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“Tried this today with some homegrown ginger and it was great”– Garry (from Facebook)
What is Shogayu?
Shogayu (生姜湯) is a comforting tea made by steeping fresh ginger in hot water to create a warming beverage that has been a popular cold remedy for generations. The name is quite literal, combining the Japanese words “shoga” (生姜) which means “ginger”, and “yu” (湯) which is “hot water”.
The instant warm feeling you get from a cup of ginger tea is thanks to an active componant called “gingerol”. Gingerol is packed with antioxidants and anti-inflammitory properties which are said to strengthen the immune system and fight germs.
Shogayu is typically enjoyed throughout the winter as a way to warm up and fight off infections, so why not reap the benefits of the delicious ginger tea with my simple recipe!
How I Developed This Recipe
My goal with this recipe was to create a comforting ginger tea that is quick to make and easy to drink.
The smaller you cut the ginger, the stronger the tea will be, and although Shogayu typically uses grated ginger, I personally found that thinly slicing it gave the tea the perfect amount of flavor. I also used a small amount of potato starch to give this ginger tea recipe a smooth, silky and soothing texture.
If you’re looking for a warming drink with a tonne of health benefits, why not give this Japanese Shogayu a try?
Ingredients & Substitution Ideas
- Fresh ginger root: Ginger is the rhizome (root-like stem) of a flowering plant called Zingiber officinale. It is used all over the world as both a spice and a traditional medicine due to its high number of health benefits. Ginger can be purchased both in its “young” and “mature” form. The mature type can be identified by its brown, dry-looking skin and is used in this recipe due to its stronger flavor. When buying ginger, look for ones with smooth skin that can be easily peeled with your fingernail; thick or hard skin indicates that the ginger is not fresh.
- Honey: Adding honey not only sweetens the tea and balances the spiciness of the ginger, but its texture also helps sooth sore throats. Honey can be substituted for sugar or a sweetner of your choice.
- Lemon (optional): Lemon juice compliments the flavor of the ginger and adds vitamin C and extra anti-oxidants. It is also common to use other citrus fruits such as yuzu.
- Potato starch (optional): Potato starch (katakuriko in Japanese) is a common addition to Ginger Tea in Japan. The starch thickens it slightly, which not only helps keep it hot for longer but is also very soothing on the throat. If you can’t get potato starch, cornstarch also works. Make sure to mix it with cold water before pouring it into the tea. Adding starch directly to hot liquid will create gummy lumps.
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Visual Walkthrough & Tips
Here are my step-by-step instructions for how to make warming Shogayu. For ingredient quantities and simplified instructions, scroll down for the Printable Recipe Card below.
Start by cutting your ginger. I usually scrape off the skin with a teaspoon as it’s easier to get into the nooks and crannies, but peeling is optional. If you choose not to peel it, make sure to scrub it thoroughly to remove any dirt and debris.
Cut into thin slices. The thinner the slices, the stronger the tea will be.
If you want the tea to be very strong or you’re looking to reap the rewards of all the health benefits of ginger, you can grate it instead of slicing it.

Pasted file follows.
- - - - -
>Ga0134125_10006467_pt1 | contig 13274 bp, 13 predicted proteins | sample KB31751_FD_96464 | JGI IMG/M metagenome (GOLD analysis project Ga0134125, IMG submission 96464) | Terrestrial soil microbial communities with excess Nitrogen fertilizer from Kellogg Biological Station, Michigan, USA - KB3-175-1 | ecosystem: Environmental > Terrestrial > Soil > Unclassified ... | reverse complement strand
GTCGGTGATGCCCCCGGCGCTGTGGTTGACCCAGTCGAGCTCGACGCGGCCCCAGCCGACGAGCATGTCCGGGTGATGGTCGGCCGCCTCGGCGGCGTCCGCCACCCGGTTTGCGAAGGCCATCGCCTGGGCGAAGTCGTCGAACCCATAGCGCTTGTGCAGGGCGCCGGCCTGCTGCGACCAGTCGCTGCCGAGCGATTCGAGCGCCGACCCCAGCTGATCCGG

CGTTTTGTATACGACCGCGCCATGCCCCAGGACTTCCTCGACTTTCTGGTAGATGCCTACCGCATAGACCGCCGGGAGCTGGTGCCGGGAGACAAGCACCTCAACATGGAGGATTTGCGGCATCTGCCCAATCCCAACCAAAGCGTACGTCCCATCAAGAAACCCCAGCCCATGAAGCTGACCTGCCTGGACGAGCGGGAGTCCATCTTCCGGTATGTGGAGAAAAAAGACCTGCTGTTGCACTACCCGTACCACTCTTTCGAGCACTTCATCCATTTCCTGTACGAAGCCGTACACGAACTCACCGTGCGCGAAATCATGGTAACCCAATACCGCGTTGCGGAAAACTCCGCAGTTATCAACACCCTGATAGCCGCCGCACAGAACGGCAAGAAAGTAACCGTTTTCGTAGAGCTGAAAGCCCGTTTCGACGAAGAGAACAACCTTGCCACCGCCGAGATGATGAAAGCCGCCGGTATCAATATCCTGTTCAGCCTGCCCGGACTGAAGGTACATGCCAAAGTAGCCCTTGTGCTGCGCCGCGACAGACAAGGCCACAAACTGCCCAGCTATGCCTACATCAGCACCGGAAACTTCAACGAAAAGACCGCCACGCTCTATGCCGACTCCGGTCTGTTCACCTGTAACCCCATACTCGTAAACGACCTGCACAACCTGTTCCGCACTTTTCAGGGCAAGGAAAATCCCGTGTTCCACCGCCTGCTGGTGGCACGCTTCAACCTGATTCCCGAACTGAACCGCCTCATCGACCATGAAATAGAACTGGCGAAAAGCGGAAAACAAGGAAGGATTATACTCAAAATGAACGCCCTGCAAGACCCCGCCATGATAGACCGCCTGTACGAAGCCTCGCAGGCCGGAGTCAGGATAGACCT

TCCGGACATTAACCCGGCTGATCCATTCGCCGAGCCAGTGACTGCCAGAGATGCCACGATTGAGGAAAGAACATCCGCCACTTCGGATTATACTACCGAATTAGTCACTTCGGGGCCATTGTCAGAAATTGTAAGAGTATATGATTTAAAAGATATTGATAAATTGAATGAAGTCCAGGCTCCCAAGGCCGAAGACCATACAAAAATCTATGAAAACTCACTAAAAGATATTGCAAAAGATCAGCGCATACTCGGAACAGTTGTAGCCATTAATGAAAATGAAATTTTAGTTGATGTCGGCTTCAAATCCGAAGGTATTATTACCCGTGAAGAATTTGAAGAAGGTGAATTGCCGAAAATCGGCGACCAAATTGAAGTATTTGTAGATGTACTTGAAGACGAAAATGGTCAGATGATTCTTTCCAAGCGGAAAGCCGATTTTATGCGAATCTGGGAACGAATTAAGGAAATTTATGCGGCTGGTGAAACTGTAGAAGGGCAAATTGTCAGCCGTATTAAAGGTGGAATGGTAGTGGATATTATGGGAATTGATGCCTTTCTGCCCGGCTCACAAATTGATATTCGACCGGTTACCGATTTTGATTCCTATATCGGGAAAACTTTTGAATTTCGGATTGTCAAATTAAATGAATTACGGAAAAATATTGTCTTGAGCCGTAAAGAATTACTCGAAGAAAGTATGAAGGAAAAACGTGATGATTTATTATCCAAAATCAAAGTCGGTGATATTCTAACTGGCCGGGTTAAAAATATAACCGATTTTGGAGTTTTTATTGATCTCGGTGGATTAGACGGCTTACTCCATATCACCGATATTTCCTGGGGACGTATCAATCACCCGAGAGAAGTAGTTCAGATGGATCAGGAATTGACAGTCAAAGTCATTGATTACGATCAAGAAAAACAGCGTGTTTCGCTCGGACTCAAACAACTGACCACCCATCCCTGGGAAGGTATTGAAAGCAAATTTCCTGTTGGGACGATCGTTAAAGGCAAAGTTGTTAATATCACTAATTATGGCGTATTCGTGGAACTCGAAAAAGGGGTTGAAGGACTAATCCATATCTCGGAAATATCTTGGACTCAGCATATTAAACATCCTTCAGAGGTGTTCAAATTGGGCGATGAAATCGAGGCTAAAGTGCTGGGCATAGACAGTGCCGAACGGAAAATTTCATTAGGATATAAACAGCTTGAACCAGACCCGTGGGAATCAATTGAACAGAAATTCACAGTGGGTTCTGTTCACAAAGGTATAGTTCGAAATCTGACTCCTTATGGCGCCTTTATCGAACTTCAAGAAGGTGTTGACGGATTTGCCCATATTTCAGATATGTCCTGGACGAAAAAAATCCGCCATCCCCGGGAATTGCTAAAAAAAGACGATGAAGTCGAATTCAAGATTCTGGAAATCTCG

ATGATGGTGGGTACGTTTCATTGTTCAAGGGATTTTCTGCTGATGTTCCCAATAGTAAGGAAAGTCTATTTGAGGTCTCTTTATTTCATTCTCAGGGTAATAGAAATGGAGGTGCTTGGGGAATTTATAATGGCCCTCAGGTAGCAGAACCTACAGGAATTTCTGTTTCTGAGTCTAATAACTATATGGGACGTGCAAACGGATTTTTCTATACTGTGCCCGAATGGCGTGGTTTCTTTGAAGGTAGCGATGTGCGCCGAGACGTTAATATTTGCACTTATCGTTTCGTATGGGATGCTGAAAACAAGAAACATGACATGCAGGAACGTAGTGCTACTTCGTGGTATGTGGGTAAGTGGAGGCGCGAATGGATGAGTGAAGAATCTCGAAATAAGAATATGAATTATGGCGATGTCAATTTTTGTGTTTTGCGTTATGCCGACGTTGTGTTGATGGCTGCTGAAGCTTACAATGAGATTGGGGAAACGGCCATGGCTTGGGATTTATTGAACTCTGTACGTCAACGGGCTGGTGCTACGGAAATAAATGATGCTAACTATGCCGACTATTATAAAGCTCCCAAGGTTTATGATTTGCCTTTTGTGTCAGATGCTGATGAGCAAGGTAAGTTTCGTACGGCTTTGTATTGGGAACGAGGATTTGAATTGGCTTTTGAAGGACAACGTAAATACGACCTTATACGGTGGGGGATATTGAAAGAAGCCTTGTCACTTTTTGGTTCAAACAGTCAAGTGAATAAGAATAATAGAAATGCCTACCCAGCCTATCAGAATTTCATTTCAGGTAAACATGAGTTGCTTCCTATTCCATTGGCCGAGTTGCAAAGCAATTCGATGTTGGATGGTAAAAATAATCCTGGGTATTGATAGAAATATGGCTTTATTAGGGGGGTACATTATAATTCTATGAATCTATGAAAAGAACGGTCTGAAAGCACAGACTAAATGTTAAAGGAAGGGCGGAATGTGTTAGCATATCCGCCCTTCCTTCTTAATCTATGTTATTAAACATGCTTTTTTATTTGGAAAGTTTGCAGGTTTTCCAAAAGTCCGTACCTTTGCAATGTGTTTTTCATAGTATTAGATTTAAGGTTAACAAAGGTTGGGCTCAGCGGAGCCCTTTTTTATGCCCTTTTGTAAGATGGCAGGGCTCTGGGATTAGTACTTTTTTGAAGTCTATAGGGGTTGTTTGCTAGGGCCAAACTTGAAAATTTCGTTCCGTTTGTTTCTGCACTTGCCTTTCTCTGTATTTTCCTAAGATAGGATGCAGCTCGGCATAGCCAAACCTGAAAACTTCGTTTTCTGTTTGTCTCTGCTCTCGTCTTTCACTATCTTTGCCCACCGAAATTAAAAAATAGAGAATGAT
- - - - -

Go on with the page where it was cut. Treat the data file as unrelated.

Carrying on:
Pour the water into a saucepan and add the ginger. Bring to a boil over medium heat to extract the flavor.
If you don’t plan to thicken the Shogayu with starch, you can simply boil water in a kettle/microwave and steep the ginger in the mug for 5 minutes.
While you wait for it to boil, add fresh lemon juice and honey. I usually add a quarter of a lemon and 1 tbsp of honey per cup.
Mix a small amount of starch and cold water in a bowl to make a slurry. When the water starts to boil, pour in the slurry and mix immediately.
Mix continuously until it thickens slightly, then remove from the heat.
Use a mesh spoon to scoop out the ginger. You can save one or two pieces to use as a garnish.
Pour into serving cups and decorate with a lemon wedge.
Enjoy!Jump to Full Recipe Measurements
How to Store
This recipe is for one portion, but if you make a batch then it can be stored in the fridge for up to 3-4 days and conveniently reheated in the microwave.
Ginger tea is called “Shogayu” (生姜湯) in Japanese which translates directly as “ginger hot water”.
While it might not be as soothing as drinking it warm, ginger tea can also be consumed cold and is a refreshing drink to enjoy in summer.
Ginger tea is made with ginger and does not contain caffeine, making it an ideal drink to enjoy before you go to sleep.
I hope you enjoy this Japanese Ginger Tea recipe! If you try it out, I’d really appreciate it if you could spare a moment to let me know what you thought by giving a review and star rating in the comments below. It’s also helpful to share any adjustments you made to the recipe with our other readers. Thank you!
More Japanese Drink Recipes
Shogayu (Japanese Ginger Tea)
- 10 g fresh ginger
- 240 ml water
- ¼ lemon juice
- 1 tbsp honey or to taste
- 1 tsp starch to make slurry
- 1 tsp cold water to make slurry
- Wash or peel 10 g fresh ginger and cut into thin slices.
- Pour 240 ml water into a saucepan and add the ginger. Bring to a boil over medium heat.
- While it's heating, add the juice of ¼ lemon and 1 tbsp honey.
- Take a small bowl and mix 1 tsp starch with 1 tsp cold water to make a slurry.
- When the shogayu starts to boil, pour the slurry into the pan and mix immediately. Continue to stir over the heat until slightly thickened.
- Turn off the heat and use a mesh spoon to scoop out the ginger and any foam that forms on top.
- Pour into serving cups and enjoy!